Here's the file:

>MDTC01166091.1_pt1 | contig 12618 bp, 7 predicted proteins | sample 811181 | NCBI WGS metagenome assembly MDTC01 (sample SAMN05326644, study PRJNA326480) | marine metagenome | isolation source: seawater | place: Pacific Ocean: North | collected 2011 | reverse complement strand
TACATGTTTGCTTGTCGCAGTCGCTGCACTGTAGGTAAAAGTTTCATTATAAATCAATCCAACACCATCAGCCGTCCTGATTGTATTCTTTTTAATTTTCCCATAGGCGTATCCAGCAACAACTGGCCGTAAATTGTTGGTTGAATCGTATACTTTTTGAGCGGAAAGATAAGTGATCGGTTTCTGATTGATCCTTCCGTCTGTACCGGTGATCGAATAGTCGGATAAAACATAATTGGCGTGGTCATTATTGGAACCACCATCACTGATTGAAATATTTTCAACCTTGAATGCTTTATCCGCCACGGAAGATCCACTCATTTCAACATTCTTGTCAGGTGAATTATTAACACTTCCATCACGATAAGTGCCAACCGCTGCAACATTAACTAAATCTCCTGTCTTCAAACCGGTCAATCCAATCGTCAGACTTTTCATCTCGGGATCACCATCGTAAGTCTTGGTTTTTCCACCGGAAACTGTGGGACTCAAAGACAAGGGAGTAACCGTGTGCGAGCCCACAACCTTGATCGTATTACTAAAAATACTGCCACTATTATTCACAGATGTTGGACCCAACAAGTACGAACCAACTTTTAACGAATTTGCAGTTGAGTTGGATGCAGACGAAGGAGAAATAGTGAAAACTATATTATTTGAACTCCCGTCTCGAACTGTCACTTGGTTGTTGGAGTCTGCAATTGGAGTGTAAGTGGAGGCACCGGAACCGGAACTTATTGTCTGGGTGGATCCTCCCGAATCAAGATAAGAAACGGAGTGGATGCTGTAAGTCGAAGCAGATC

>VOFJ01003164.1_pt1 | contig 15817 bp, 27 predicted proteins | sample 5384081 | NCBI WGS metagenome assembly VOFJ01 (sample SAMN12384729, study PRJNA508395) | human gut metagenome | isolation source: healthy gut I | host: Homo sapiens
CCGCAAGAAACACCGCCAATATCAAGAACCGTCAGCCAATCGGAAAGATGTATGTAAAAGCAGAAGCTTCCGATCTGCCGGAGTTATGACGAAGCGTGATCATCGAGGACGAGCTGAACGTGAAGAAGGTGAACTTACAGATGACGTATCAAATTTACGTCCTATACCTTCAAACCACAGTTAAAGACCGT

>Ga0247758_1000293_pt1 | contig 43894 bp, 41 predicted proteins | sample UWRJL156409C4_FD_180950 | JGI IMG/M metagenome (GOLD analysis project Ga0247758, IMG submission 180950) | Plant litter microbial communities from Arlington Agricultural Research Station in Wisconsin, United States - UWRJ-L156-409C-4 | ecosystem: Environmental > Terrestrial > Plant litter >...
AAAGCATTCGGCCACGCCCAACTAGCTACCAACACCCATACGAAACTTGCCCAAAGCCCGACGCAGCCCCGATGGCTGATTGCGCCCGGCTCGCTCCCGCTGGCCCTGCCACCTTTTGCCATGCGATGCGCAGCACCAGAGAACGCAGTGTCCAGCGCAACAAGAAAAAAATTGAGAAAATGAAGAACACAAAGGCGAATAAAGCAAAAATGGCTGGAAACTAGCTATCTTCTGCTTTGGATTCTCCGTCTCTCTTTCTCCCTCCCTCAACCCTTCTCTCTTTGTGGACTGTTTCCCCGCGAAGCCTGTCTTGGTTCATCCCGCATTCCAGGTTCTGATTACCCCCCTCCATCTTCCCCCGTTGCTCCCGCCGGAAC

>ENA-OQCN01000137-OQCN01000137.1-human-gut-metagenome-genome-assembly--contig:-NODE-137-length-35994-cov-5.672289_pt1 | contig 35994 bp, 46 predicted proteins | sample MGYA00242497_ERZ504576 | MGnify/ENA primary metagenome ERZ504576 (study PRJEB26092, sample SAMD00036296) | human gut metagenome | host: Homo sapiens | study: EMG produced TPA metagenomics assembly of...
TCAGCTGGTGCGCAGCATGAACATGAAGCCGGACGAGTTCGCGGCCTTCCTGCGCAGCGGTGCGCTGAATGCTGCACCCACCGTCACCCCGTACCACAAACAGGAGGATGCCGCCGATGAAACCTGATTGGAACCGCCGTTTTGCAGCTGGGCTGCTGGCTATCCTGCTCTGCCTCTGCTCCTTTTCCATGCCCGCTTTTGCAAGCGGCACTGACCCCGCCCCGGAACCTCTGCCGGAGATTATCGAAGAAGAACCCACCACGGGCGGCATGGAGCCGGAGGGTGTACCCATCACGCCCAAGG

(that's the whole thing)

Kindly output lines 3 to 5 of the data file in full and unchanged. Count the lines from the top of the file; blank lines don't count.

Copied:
>VOFJ01003164.1_pt1 | contig 15817 bp, 27 predicted proteins | sample 5384081 | NCBI WGS metagenome assembly VOFJ01 (sample SAMN12384729, study PRJNA508395) | human gut metagenome | isolation source: healthy gut I | host: Homo sapiens
CCGCAAGAAACACCGCCAATATCAAGAACCGTCAGCCAATCGGAAAGATGTATGTAAAAGCAGAAGCTTCCGATCTGCCGGAGTTATGACGAAGCGTGATCATCGAGGACGAGCTGAACGTGAAGAAGGTGAACTTACAGATGACGTATCAAATTTACGTCCTATACCTTCAAACCACAGTTAAAGACCGT

>Ga0247758_1000293_pt1 | contig 43894 bp, 41 predicted proteins | sample UWRJL156409C4_FD_180950 | JGI IMG/M metagenome (GOLD analysis project Ga0247758, IMG submission 180950) | Plant litter microbial communities from Arlington Agricultural Research Station in Wisconsin, United States - UWRJ-L156-409C-4 | ecosystem: Environmental > Terrestrial > Plant litter >...